Speaking from his home in Lakefield, Ontario, Ed Paleczny is still visibly shaken by the terrifying moments he shared with his wife last weekend as they watched a storm destroy the wood-frame cabin in which they took shelter.
“Until you’re in a house with the roof ripped off and the sound of a train coming through your door, you’ll never know what it’s like,” Paleczny said.
The couple were caught in the destructive storm – a rare, fast-paced event known as a derecho – that swept through Ontario and Quebec on Saturday. Before it hit, many families were enjoying a long, sunny weekend.
Earlier in the day, an intrusive broadcast emergency alert was issued for the Toronto area after a report of 132 km/h winds at the airport in Kitchener, Ontario, sent messages to television and radio stations. radio, as well as mobile phones.
But many people in the Peterborough area had no idea what to expect unless they paid attention to the weather forecast. The same alert was not sent to this region.
Paleczny’s wife and daughter had just returned to their cabin after a boat trip on Stoney Lake. Nearby, a neighbor’s teenagers were paddling in their kayaks, while another group had just embarked on a pontoon boat.
It wasn’t until moments later that they saw the first signs of a storm coming.
“The sky darkened, then it turned green. And then there was a loud roaring sound, and then there was actually a white wall of rain that came down on us,” Paleczny said. .
“I can’t believe that with today’s technology, [there was] absolutely no alerts on my phone, my wife’s, [or] our daughter’s phone.”
‘That’s it. had finished
Some people didn’t get to safety in time. The storm claimed the lives of 11 people.
One, a 64-year-old woman, was struck by a falling tree while camping in the Peterborough area. Another victim, a 61-year-old man from Lakefield, died after a tree fell on him.
The storm left a trail of destruction across southern Ontario and Quebec, downing trees, damaging buildings and leaving an estimated 900,000 homes and businesses without power at its peak.
Paleczny said his family only had a few minutes to take refuge in their cabin.
“As I was trying to hold the door shut, we saw the timber frame shatter. The actual timber frame was flapping in the wind and the metal roof was torn off,” he said. “My wife thought, ‘This is it. We finished “.”
Despite extensive damage to their property, Paleczny and his family survived. Now he’s looking for answers as to why he and his neighbors weren’t given advance notice.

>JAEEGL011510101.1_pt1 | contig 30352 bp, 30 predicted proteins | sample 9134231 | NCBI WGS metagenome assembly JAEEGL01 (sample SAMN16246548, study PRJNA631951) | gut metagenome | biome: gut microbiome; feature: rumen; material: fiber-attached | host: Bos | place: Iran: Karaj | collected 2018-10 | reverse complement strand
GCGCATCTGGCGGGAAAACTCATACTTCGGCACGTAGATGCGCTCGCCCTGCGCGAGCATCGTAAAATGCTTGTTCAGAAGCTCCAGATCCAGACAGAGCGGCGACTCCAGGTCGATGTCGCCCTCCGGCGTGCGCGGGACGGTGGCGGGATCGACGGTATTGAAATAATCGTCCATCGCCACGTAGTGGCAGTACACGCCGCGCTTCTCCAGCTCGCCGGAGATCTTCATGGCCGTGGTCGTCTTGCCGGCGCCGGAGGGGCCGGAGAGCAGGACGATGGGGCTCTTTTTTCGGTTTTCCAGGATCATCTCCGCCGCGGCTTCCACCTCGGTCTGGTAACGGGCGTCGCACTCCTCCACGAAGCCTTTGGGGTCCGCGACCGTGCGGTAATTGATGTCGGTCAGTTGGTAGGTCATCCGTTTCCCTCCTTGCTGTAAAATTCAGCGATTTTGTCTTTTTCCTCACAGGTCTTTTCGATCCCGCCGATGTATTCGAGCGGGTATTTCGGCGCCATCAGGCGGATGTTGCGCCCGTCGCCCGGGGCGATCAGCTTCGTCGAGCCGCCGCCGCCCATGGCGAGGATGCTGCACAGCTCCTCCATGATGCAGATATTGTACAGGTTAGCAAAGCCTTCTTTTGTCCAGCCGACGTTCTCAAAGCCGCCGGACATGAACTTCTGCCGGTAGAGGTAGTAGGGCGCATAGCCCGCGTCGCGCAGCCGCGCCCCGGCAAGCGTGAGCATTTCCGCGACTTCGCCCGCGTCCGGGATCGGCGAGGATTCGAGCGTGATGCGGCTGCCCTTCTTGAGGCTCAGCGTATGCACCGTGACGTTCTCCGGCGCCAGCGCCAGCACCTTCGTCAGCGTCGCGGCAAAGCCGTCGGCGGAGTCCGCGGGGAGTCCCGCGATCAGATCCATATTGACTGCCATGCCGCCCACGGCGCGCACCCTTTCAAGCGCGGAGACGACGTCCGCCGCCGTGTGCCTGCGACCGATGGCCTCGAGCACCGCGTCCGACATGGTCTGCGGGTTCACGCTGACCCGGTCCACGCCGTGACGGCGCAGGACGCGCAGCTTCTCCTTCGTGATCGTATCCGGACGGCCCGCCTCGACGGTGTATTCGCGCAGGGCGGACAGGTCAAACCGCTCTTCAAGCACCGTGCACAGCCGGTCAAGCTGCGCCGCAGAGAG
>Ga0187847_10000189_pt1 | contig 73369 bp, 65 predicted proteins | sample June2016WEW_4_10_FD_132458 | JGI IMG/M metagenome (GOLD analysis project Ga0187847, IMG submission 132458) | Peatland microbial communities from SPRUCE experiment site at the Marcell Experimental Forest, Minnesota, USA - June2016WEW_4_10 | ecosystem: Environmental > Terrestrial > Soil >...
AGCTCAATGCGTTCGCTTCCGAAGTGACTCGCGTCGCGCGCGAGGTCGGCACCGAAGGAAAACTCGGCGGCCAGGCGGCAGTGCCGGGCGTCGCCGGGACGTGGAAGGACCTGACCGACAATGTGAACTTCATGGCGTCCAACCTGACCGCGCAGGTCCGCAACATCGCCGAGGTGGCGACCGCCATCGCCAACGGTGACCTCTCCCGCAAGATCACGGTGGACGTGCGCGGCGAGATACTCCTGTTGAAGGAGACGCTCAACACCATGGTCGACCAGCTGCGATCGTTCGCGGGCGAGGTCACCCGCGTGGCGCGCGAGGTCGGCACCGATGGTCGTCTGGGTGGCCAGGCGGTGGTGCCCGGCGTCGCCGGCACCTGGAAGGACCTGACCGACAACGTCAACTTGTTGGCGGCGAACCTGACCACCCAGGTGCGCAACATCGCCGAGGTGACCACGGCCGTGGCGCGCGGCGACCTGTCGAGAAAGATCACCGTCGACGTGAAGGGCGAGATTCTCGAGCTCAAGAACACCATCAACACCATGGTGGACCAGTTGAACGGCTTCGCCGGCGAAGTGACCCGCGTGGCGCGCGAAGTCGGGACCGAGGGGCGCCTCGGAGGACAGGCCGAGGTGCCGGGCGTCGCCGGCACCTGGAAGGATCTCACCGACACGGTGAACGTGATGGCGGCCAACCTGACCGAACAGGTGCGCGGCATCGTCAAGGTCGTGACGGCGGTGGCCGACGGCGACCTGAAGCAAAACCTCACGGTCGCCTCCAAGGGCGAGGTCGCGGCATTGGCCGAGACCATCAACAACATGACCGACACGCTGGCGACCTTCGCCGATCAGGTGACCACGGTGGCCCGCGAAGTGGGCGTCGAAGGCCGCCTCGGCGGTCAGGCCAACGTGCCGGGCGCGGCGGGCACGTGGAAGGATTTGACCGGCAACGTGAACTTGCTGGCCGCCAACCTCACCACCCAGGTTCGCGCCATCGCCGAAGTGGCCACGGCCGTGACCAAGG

“A little notice would have gone a long way,” he said.
Why the severe thunderstorm warning was not triggered
Saturday’s killer storm was the first time Canada has issued an intrusive broadcast alert for an extremely severe thunderstorm warning. Until last year, only tornado warnings triggered the emergency broadcast on cellphones and on television and radio programs.
But in June 2021, Environment Canada expanded its weather alert program to include a very specific subset of extreme thunderstorm warnings. Under the changes, an alert is only issued for severe thunderstorms that are expected to reach wind speeds of at least 130 km/h or those that are expected to produce hail of at least three inches.
Peter Kimbell, meteorologist in charge of warning preparedness at Environment Canada, explained that as the derecho progressed through southern Ontario, forecasters were not as confident that winds would reach 130 km/h at the time. where the storm hit the Peterborough area.
This means that the alert was not triggered for the Peterborough area because it did not reach the threshold. Although it was issued for the nearby Lindsay-Northern Kawartha Lakes area, he said.
Lessons learned: is the threshold too high?
Kimbell said it was worth discussing whether 130 km/h is the right threshold going forward, especially as most of the damage was caused by peak winds from the order of 120 to 130 km/h.
“There is a balance between warning people of extreme events and over-alerting,” he said.
Kimbell explained that while thunderstorm warnings are still available through various media channels, as well as through Environment Canada’s WeatherCan website and applicationit would be impractical to trigger intrusive alerts for every storm.
“I think people would start getting mad at us pretty quickly, so we’re really limiting it to the ones that are going to be particularly notable,” he said.
George Kourounis, a Toronto-based storm chaser and explorer-in-residence at the Royal Canadian Geographical Society, said it was difficult to strike the right balance.
“If you give too many warnings, people get complacent,” he said.
He thinks an extreme storm warning is the right idea, although he suggests the wind speed threshold could probably be lowered.
“They could probably reduce that a bit: 120 km/h is still going to do huge damage, especially if it’s in a wide swath, like these derecho events,” Kourounis said.
“I think this particular storm is going to be a really good test bed for meteorologists issuing these kinds of warnings, to look back and see how effective it was.”
While Paleczny is grateful to have weathered Saturday’s storm, he said he hopes Canada’s warning system will be improved before another hits.
“We definitely need a better warning system that is responsive…that separates a regular thunderstorm from a powerful, destructive storm that creates a path of destruction,” he said.